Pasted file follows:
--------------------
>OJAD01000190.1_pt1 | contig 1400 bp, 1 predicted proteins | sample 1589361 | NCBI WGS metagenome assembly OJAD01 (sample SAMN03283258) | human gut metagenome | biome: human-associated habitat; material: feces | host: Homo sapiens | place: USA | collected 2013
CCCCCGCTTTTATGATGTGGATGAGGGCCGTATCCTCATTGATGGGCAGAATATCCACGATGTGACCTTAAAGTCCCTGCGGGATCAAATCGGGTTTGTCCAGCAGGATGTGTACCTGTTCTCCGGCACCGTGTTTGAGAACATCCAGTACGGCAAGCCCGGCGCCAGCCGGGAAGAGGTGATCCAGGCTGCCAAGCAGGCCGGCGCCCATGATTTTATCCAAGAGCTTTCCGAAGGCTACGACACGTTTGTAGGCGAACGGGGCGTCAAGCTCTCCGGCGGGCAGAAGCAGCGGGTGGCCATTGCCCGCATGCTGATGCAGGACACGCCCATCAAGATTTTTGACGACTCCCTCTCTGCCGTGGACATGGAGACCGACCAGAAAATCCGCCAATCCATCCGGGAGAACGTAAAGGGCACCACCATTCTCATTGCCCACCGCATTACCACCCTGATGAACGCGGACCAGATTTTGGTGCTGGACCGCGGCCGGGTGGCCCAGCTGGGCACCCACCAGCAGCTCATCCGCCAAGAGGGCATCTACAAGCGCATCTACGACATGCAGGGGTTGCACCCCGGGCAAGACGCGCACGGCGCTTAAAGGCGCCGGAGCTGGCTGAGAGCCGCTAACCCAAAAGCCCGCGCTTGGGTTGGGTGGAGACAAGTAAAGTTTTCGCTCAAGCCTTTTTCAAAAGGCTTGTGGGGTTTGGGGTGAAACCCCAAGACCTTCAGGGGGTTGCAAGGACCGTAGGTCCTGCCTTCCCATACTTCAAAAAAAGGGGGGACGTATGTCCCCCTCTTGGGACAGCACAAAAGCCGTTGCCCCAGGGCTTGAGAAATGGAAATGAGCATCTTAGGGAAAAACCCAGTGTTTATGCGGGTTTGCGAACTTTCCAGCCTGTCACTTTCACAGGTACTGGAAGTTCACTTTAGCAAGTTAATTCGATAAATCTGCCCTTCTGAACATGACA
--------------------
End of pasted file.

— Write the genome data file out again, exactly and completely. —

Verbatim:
>OJAD01000190.1_pt1 | contig 1400 bp, 1 predicted proteins | sample 1589361 | NCBI WGS metagenome assembly OJAD01 (sample SAMN03283258) | human gut metagenome | biome: human-associated habitat; material: feces | host: Homo sapiens | place: USA | collected 2013
CCCCCGCTTTTATGATGTGGATGAGGGCCGTATCCTCATTGATGGGCAGAATATCCACGATGTGACCTTAAAGTCCCTGCGGGATCAAATCGGGTTTGTCCAGCAGGATGTGTACCTGTTCTCCGGCACCGTGTTTGAGAACATCCAGTACGGCAAGCCCGGCGCCAGCCGGGAAGAGGTGATCCAGGCTGCCAAGCAGGCCGGCGCCCATGATTTTATCCAAGAGCTTTCCGAAGGCTACGACACGTTTGTAGGCGAACGGGGCGTCAAGCTCTCCGGCGGGCAGAAGCAGCGGGTGGCCATTGCCCGCATGCTGATGCAGGACACGCCCATCAAGATTTTTGACGACTCCCTCTCTGCCGTGGACATGGAGACCGACCAGAAAATCCGCCAATCCATCCGGGAGAACGTAAAGGGCACCACCATTCTCATTGCCCACCGCATTACCACCCTGATGAACGCGGACCAGATTTTGGTGCTGGACCGCGGCCGGGTGGCCCAGCTGGGCACCCACCAGCAGCTCATCCGCCAAGAGGGCATCTACAAGCGCATCTACGACATGCAGGGGTTGCACCCCGGGCAAGACGCGCACGGCGCTTAAAGGCGCCGGAGCTGGCTGAGAGCCGCTAACCCAAAAGCCCGCGCTTGGGTTGGGTGGAGACAAGTAAAGTTTTCGCTCAAGCCTTTTTCAAAAGGCTTGTGGGGTTTGGGGTGAAACCCCAAGACCTTCAGGGGGTTGCAAGGACCGTAGGTCCTGCCTTCCCATACTTCAAAAAAAGGGGGGACGTATGTCCCCCTCTTGGGACAGCACAAAAGCCGTTGCCCCAGGGCTTGAGAAATGGAAATGAGCATCTTAGGGAAAAACCCAGTGTTTATGCGGGTTTGCGAACTTTCCAGCCTGTCACTTTCACAGGTACTGGAAGTTCACTTTAGCAAGTTAATTCGATAAATCTGCCCTTCTGAACATGACA